2. Gathering information to assess the situation. This step requires determining what information is needed, who has the needed information, and whether the information is verified by other crewmembers and resources.
  3. Identifying and evaluating alternative solutions. This step includes evaluating the advantages as well as the risks associated with each alternative identified, and selecting the optimum alternative.
  4. Implementing the decision. This step includes executing the decision and providing feedback on actions taken to crewmembers.
  5. Reviewing consequences of the decision. This step involves evaluating the consequences of the decision and revising the decision if consequences are not as anticipated.

Communications/Decisions. [Advisory Circular 120-51E, Appendix 1, ¶1.d.]

  • Operational decisions are clearly stated to other crewmembers.
  • Crewmembers acknowledge their understanding of decisions.
  • "Bottom lines" for safety are established and communicated.
  • The "big picture" and the game plan are shared within the team, including flight attendants and others as appropriate.
  • Crewmembers are encouraged to state their own ideas, opinions, and recommendations.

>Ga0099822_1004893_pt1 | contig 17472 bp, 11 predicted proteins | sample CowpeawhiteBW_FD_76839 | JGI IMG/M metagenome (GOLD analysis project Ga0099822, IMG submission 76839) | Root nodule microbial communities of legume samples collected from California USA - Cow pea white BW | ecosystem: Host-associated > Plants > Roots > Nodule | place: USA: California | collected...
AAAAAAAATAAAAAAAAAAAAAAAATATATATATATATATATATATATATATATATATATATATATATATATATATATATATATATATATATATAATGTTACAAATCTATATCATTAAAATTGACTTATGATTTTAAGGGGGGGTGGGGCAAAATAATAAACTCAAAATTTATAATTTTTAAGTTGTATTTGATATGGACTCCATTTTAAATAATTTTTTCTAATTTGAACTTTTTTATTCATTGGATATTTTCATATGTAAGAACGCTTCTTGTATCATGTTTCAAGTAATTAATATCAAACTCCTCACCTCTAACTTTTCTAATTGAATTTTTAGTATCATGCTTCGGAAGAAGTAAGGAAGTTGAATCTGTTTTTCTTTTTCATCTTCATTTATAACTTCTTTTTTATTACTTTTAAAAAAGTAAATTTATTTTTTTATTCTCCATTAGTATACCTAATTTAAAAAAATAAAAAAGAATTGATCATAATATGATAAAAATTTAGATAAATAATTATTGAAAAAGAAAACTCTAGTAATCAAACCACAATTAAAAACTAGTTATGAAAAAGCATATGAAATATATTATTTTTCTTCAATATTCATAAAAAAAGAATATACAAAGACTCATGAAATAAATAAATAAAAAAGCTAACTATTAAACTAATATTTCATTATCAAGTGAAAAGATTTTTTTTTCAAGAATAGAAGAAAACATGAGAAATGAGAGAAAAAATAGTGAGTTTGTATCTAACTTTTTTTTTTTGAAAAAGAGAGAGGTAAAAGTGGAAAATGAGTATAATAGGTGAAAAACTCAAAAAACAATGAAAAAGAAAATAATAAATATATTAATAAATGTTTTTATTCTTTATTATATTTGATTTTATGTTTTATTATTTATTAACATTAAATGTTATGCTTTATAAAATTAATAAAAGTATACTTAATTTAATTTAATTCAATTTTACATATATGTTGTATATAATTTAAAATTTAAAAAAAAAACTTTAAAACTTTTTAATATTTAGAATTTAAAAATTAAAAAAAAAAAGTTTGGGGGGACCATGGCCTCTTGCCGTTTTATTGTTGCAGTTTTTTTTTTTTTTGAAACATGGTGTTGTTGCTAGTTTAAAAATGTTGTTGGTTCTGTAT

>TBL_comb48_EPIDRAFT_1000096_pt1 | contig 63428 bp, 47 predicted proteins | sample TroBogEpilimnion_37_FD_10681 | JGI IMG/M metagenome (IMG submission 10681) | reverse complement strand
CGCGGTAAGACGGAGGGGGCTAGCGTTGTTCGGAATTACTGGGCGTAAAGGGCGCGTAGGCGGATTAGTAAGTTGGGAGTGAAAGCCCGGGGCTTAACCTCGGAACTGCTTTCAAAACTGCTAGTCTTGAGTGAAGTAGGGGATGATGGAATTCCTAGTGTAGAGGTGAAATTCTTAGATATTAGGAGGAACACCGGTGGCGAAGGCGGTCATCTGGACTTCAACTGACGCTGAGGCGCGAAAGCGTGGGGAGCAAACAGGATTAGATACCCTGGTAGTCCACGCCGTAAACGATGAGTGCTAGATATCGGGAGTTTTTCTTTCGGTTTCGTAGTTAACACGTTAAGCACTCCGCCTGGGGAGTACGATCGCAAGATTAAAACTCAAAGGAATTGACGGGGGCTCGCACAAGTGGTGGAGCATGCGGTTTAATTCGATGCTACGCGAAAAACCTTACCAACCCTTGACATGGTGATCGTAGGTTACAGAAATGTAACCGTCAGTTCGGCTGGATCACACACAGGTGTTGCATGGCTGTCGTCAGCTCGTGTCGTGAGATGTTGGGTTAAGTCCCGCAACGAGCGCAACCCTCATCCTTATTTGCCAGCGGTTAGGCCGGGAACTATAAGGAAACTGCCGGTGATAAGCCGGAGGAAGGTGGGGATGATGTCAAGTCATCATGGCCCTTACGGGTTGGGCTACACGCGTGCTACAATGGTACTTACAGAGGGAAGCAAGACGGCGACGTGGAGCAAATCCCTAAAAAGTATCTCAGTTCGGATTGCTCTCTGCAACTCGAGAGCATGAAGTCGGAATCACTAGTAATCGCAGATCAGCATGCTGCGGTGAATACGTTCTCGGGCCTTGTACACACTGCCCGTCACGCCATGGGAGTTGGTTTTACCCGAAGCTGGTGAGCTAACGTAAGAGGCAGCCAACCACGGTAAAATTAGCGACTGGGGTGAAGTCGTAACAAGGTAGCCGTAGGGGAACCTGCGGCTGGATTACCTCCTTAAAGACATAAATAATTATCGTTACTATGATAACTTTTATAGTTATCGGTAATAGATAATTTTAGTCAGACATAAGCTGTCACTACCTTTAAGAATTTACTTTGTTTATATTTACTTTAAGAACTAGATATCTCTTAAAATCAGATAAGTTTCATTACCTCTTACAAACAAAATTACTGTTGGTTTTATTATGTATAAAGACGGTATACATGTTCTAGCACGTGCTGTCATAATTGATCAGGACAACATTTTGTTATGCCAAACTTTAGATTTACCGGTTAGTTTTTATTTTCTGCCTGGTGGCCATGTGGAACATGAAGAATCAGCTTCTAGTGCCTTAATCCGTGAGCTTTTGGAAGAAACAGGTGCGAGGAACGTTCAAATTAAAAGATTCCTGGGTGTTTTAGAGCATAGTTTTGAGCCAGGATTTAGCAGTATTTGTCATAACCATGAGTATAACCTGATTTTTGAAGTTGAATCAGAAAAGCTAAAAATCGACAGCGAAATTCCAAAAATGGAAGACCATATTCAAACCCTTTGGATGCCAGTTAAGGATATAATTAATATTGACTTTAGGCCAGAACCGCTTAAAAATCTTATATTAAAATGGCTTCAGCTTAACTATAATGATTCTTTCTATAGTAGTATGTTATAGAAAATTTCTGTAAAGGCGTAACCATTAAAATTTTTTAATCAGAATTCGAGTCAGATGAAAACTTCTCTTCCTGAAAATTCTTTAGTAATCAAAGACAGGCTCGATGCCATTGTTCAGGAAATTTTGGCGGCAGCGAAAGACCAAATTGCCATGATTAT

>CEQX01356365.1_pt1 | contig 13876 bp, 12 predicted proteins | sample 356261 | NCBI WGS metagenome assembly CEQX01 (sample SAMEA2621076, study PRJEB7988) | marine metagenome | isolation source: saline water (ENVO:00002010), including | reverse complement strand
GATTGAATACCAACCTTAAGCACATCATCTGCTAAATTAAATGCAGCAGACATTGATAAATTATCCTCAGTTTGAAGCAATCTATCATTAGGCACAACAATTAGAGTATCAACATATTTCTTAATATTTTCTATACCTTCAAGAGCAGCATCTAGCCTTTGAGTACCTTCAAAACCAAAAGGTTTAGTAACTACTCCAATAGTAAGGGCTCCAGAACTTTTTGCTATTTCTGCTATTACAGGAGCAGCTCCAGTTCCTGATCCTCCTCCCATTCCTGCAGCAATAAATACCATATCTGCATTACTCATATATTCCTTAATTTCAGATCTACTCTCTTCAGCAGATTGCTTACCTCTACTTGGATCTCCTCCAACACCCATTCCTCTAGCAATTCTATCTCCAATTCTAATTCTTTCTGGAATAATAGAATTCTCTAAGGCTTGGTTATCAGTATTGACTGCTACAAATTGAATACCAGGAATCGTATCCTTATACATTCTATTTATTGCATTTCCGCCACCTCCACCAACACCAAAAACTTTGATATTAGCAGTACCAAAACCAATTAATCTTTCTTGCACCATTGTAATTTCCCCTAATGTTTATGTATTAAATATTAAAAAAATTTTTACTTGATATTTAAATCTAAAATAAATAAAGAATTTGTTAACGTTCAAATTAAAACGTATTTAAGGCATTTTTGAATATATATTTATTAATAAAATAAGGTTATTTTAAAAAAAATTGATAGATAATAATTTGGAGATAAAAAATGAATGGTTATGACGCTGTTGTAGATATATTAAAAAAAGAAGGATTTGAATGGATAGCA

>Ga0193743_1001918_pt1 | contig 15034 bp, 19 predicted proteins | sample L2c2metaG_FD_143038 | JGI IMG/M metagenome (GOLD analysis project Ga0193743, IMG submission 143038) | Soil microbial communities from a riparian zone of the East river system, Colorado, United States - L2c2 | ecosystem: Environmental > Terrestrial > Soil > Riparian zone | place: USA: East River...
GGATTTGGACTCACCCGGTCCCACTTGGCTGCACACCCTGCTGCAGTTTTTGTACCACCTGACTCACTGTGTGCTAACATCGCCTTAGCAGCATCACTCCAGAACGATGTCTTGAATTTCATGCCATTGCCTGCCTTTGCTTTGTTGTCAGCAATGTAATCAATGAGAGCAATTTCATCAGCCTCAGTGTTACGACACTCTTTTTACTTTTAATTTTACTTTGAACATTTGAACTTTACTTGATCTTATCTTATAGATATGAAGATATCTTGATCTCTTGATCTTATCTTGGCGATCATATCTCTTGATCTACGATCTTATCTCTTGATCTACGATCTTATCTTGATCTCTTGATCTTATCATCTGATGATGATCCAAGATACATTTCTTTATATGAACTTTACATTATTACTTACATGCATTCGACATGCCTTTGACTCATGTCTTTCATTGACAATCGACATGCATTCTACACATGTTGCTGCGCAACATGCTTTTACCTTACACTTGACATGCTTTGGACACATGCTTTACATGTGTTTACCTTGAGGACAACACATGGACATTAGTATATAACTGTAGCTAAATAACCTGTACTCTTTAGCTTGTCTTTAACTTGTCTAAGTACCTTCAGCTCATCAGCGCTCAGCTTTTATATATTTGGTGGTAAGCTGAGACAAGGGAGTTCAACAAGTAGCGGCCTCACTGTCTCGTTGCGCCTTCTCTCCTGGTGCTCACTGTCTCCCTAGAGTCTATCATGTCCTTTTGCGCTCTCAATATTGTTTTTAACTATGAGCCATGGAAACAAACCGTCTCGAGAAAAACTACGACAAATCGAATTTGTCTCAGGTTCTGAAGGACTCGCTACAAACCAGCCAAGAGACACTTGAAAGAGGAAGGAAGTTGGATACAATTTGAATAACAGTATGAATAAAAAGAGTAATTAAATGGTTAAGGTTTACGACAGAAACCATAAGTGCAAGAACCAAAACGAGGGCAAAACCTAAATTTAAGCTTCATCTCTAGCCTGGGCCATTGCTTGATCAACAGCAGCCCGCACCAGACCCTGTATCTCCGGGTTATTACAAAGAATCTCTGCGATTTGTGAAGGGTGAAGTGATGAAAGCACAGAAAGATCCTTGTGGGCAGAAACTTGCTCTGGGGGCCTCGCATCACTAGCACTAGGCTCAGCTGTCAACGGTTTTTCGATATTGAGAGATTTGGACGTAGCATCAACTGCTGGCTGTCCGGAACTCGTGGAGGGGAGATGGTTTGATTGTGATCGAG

• Efforts are made to provide an atmosphere that invites open and free communications.
  • Initial entries and changed entries to automated systems are verbalized and acknowledged.

When things don't go so well . . .

[Crew Resource Management (Kanki, Helmreich, Anca), Chapter 1] Effective conflict resolution is focused on what is right rather than who is right.

[CRM Leadership & Followership 2.0, Antonio Cortés]

  • Inadequate performance on behalf of a crewmember should be addressed immediately, tactfully, honestly, and privately. It may prove tempting to avoid commenting on inadequate performance in hopes of avoiding interpersonal conflict or damaging someone's feelings, but there is a professional obligation to correct substandard behavior. Of course, a captain's tone of voice can make a great impact in terms of how the feedback is received by the erring crewmember.
  • Good performance should be complimented, but not excessively. The art of leadership lies in knowing what to compliment and how often to do so in order to prevent the devaluation of the compliments. When positive feedback is provided, it should address the specific behavior that was noticed and should explain why the behavior was important.

Consider the "crew"


Photo: Captain Clarence Over, First Officer Roger Murdock, and Second Officer Victor Vostock, from the movie "Airplane."